EGYPT: “EVIDENCE OBTAINED THROUGH TORTURE IS INADMISSIBLE” SAYS UNITED NATIONS EXPERT
12 September 2012
The United Nations Special Rapporteur on torture and cruel, inhuman and degrading treatment, Juan E. Méndez, expressed his deep concern about the continuing use of so called state security courts in Egypt in the case of three men sentenced to death on terrorism charges based on their confessions, which were allegedly obtained through torture.
“A State’s obligation to ensure that any statement made as a result of torture should not be used as evidence in any proceedings, must apply in all circumstances, including in the context of military courts,” said Mr. Méndez, recalling that the 2006 Supreme State Security Emergency Court trial was allegedly characterized by severe irregularities with regard to procedural safeguards and fair trial guarantees.
The African Commission on Human and Peoples’ Rights condemned in February 2011 the Supreme State Security Emergency Court trial, conviction and death sentences imposed on the three men as having violated the prohibition of torture, cruel, inhuman and degrading treatment of the African Charter and failing to ensure that evidence obtained through torture was not admitted in judicial proceedings.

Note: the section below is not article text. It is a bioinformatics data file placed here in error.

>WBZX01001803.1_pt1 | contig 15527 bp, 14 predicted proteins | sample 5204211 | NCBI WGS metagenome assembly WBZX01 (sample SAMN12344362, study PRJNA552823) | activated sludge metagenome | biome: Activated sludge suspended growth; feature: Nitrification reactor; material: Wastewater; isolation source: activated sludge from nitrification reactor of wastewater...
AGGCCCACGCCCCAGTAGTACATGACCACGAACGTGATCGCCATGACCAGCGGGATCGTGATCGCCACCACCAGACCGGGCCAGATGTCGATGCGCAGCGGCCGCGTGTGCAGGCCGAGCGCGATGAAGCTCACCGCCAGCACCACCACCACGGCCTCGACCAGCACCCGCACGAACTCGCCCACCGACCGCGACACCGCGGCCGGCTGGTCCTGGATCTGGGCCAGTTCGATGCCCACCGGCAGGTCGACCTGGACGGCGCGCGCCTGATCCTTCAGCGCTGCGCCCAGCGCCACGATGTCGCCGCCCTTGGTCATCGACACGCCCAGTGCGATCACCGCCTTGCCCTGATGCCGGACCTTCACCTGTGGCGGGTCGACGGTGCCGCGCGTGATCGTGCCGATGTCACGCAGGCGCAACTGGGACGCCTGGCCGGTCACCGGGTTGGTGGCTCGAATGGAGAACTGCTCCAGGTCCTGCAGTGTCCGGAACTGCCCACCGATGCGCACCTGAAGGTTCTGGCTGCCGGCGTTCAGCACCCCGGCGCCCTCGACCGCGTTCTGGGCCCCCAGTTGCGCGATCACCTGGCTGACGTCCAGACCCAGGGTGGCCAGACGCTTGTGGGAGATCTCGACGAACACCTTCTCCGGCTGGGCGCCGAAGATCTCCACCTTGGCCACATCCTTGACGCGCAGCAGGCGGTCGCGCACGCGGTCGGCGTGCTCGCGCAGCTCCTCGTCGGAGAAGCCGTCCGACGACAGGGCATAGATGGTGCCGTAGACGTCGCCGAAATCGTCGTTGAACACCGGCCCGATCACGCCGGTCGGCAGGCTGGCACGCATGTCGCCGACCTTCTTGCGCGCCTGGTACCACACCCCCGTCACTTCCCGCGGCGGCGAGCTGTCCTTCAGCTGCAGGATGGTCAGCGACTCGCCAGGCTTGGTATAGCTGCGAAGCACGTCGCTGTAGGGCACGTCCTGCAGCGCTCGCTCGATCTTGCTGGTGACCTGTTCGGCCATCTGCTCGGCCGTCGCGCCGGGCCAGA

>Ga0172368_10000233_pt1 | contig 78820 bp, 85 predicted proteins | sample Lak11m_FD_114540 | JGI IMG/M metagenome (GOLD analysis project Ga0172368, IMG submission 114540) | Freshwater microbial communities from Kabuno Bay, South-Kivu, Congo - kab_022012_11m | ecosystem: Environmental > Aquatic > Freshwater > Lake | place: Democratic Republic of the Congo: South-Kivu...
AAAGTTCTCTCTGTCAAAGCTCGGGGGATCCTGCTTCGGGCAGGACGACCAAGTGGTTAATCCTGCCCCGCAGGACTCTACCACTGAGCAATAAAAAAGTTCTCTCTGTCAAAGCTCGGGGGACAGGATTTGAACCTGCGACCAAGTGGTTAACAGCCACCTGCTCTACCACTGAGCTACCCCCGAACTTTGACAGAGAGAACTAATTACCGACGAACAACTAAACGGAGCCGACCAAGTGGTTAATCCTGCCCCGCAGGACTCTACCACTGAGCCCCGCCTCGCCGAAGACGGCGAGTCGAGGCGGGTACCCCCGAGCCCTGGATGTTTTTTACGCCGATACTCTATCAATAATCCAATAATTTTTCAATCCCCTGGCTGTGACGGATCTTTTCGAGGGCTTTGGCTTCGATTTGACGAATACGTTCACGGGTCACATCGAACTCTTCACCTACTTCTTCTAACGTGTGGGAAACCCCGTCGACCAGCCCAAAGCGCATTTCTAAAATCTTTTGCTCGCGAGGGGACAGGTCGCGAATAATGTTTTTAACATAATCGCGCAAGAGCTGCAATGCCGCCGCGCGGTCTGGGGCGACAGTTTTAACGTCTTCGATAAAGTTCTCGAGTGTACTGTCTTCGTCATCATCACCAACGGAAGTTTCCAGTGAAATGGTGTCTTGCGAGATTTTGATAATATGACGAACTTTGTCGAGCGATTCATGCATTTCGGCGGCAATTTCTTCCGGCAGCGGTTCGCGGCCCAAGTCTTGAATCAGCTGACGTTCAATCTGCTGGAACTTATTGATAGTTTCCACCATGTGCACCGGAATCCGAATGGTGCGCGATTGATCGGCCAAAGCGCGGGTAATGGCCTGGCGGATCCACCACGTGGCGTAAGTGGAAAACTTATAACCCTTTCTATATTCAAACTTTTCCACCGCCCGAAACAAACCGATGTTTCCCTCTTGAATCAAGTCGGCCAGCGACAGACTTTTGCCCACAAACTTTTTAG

For the Special Rapporteur, the fact that the African Commission found the trial to be based on evidence obtained under duress “shows the inability and unwillingness of a state security court to address complaints of torture with the seriousness they deserve.”
“The Egyptian authorities should proceed to a prompt and impartial investigation of the allegations of torture claimed by the three defendants,” said Mr. Méndez, urging the Government to take all necessary measures to discontinue the trial of the three individuals before the security court due to their inability to exclude evidence alleged to have been obtained by torture.
“It is encouraging that Egypt complied with the request of the African Commission not to carry out the sentences pending their full examination of the cases,” the human rights expert said, “but it is of deep concern that the cases have nevertheless been resubmitted to a different panel of the same state security court, the hearing of which is scheduled to take place on 12 September 2012.”
Juan E. Méndez (Argentina) was appointed by the United Nations Human Rights Council as the Special Rapporteur on torture and other cruel, inhuman or degrading treatment or punishment in November 2010. He is independent from any government and serves in his individual capacity. Mr. Méndez has dedicated his legal career to the defense of human rights, and has a long and distinguished record of advocacy throughout the Americas. Learn more, log on to: http://www2.ohchr.org/english/issues/torture/rapporteur/index.htm
OHCHR Country Page – Egypt: http://www.ohchr.org/EN/Countries/MENARegion/Pages/EGIndex.aspx
Check the Convention against Torture and Other Cruel, Inhuman or Degrading Treatment or Punishment: http://www2.ohchr.org/english/law/cat.htm
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